Sleep Trackers Are Actually Pretty Rubbish

Sleep Trackers Are Actually Pretty Rubbish

Hands up if you’ve ever woken up from an okay night of sleep, checked your phone, and found that your sleep was “low quality” or that you got very little “deep” sleep. How did you feel the rest of the day? Crappy? It’s possible you can blame your tracker, not your actual level of sleep, at least partially for how you felt.

The truth is that trackers are OK at telling you when you slept — it’s easy for them to pick up on your bedtime and wake-up time — but pretty bad at understanding what happens in between. And everybody’s sleep needs are a little different, so even if you get less than the eight hours you were hoping for, that doesn’t mean something is wrong with you.

[referenced url=”” thumb=”” title=”How Much Sleep Do You Really Need?” excerpt=”Everybody’s sleep needs are a little bit different, but most adults should be getting between 7 and 9 hours per night. So how do you find your specific number?”]

In a 2014 study (paywalled but summarized here), researchers asked people how they thought they slept, and then showed them their sleep data from a lab test. They lied to the participants about sleep quality: Some were told they enjoyed more REM sleep than average, while others were told they had less than average.

On a series of cognitive tests, participants’ performance usually (but not always) matched how well they had been told they slept. It seems they believed the fake analysis over their actual feelings and experiences.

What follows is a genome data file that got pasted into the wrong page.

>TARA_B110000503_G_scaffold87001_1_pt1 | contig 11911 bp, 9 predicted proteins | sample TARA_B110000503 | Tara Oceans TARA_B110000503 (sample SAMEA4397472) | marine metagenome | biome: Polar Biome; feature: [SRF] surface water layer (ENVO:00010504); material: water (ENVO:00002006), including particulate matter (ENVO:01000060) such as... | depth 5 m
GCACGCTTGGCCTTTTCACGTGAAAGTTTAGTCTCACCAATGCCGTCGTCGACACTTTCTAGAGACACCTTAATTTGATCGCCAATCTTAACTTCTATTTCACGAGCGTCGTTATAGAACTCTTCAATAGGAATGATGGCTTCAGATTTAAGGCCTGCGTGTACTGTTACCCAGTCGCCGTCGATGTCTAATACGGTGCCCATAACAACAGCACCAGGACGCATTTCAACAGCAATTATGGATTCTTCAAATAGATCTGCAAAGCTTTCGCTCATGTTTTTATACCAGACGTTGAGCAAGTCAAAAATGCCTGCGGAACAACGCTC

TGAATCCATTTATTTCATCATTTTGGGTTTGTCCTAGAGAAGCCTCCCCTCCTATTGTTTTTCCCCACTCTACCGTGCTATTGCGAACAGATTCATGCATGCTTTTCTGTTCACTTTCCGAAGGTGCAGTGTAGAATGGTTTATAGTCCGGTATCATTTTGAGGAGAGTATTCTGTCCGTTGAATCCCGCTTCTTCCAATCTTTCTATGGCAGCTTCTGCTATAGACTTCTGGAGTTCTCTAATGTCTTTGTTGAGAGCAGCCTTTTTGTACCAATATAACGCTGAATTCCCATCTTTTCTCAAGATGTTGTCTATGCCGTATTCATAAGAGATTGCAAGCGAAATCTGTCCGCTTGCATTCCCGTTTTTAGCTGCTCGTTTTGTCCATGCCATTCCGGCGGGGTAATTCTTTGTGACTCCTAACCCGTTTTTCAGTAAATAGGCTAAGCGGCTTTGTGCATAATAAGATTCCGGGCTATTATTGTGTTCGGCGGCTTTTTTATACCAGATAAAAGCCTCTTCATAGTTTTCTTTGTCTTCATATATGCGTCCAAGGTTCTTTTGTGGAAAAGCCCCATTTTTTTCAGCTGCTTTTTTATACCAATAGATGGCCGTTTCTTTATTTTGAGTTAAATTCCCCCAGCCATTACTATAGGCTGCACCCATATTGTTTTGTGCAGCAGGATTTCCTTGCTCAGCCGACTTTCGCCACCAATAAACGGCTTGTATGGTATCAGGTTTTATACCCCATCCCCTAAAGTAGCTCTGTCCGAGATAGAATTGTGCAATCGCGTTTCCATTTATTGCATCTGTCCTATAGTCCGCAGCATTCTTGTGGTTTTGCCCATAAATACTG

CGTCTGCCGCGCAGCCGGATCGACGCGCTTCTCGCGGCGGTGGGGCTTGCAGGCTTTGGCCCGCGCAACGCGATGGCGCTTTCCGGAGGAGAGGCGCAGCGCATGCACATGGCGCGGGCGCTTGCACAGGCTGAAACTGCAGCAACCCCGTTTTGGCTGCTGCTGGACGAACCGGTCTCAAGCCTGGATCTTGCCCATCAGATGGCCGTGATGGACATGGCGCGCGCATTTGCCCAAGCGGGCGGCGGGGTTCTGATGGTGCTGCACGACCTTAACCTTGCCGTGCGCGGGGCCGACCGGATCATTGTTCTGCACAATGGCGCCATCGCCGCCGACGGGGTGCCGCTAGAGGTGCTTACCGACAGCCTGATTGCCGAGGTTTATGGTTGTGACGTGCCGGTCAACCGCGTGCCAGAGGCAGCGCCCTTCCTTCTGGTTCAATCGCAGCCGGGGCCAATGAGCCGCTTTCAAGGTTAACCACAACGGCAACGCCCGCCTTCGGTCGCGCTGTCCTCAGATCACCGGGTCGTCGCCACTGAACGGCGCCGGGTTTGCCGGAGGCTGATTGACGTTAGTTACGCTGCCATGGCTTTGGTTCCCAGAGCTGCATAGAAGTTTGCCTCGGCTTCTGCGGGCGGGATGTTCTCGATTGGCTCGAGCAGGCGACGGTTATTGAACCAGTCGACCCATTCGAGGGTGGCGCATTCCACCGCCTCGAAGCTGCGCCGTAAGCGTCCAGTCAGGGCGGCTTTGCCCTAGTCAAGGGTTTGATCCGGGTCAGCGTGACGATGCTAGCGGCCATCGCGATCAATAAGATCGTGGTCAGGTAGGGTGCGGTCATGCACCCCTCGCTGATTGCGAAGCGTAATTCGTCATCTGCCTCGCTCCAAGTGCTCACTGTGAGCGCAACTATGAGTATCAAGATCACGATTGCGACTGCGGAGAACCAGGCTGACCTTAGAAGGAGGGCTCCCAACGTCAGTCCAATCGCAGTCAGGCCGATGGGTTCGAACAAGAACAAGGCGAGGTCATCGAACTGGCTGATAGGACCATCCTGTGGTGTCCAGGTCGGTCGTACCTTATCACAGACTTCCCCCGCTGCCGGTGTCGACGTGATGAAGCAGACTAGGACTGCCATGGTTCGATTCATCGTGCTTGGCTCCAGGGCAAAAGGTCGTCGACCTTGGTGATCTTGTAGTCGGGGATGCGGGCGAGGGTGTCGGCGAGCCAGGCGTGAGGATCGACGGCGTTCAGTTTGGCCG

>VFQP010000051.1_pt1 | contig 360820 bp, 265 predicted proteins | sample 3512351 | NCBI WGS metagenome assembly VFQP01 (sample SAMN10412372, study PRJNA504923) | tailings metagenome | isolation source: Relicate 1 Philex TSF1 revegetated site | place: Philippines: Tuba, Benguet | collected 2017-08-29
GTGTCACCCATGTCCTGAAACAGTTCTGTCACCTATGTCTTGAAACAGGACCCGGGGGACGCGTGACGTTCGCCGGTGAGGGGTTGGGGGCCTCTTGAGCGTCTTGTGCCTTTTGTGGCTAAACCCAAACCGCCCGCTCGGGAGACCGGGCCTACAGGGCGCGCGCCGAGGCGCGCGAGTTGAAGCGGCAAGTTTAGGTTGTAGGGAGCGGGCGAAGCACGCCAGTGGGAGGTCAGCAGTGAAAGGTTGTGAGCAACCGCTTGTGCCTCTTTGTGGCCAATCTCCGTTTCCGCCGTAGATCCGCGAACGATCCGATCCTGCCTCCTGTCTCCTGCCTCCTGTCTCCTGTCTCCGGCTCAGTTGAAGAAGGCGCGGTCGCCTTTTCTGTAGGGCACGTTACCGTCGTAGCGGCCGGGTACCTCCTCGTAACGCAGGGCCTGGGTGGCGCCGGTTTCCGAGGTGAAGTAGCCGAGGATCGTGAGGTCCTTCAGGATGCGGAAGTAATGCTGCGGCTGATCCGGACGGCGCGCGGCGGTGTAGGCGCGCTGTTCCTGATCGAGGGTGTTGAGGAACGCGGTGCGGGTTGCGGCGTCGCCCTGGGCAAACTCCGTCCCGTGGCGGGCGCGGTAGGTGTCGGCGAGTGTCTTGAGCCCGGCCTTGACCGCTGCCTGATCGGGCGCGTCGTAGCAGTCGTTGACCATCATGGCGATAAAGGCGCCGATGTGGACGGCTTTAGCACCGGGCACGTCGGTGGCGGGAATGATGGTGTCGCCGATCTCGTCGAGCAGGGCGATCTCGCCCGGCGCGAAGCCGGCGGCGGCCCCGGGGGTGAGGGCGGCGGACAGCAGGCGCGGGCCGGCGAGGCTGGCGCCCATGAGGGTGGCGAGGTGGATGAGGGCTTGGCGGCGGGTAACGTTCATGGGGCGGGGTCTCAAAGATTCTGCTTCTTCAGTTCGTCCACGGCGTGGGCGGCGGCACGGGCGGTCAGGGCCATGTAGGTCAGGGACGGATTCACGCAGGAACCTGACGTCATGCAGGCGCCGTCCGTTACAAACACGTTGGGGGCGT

Our fitness trackers feel very real and personal. We get up-to-the-minute data, and have no reason not to trust it. But in a 2017 paper, a group of sleep specialists wrote that trackers were interfering with some of their patients’ treatments. (One woman even had normal results on a laboratory sleep study, but demanded to know how that was possible when her Fitbit said she was sleeping poorly.) The authors wrote:

All three patients were spending excessive time in bed in attempts to increase the sleep duration reported by the sleep tracker, which may have exacerbated their insomnia. Given that these devices tend to overestimate sleep, they may have served to reinforce poor sleep habits by encouraging extending time in bed.

We don’t have data on how often people might be fooling themselves about their sleep quality based on tracker data. Maybe it’s rare; maybe it’s more common than we think. The most important thing to remember about your sleep tracker is probably just that it’s not automatically correct. Trust your body and your own feelings rather than offloading that job to some tech. And if a sleep professional is telling you to do something that your app doesn’t like, you should probably trust the professional and not the app.

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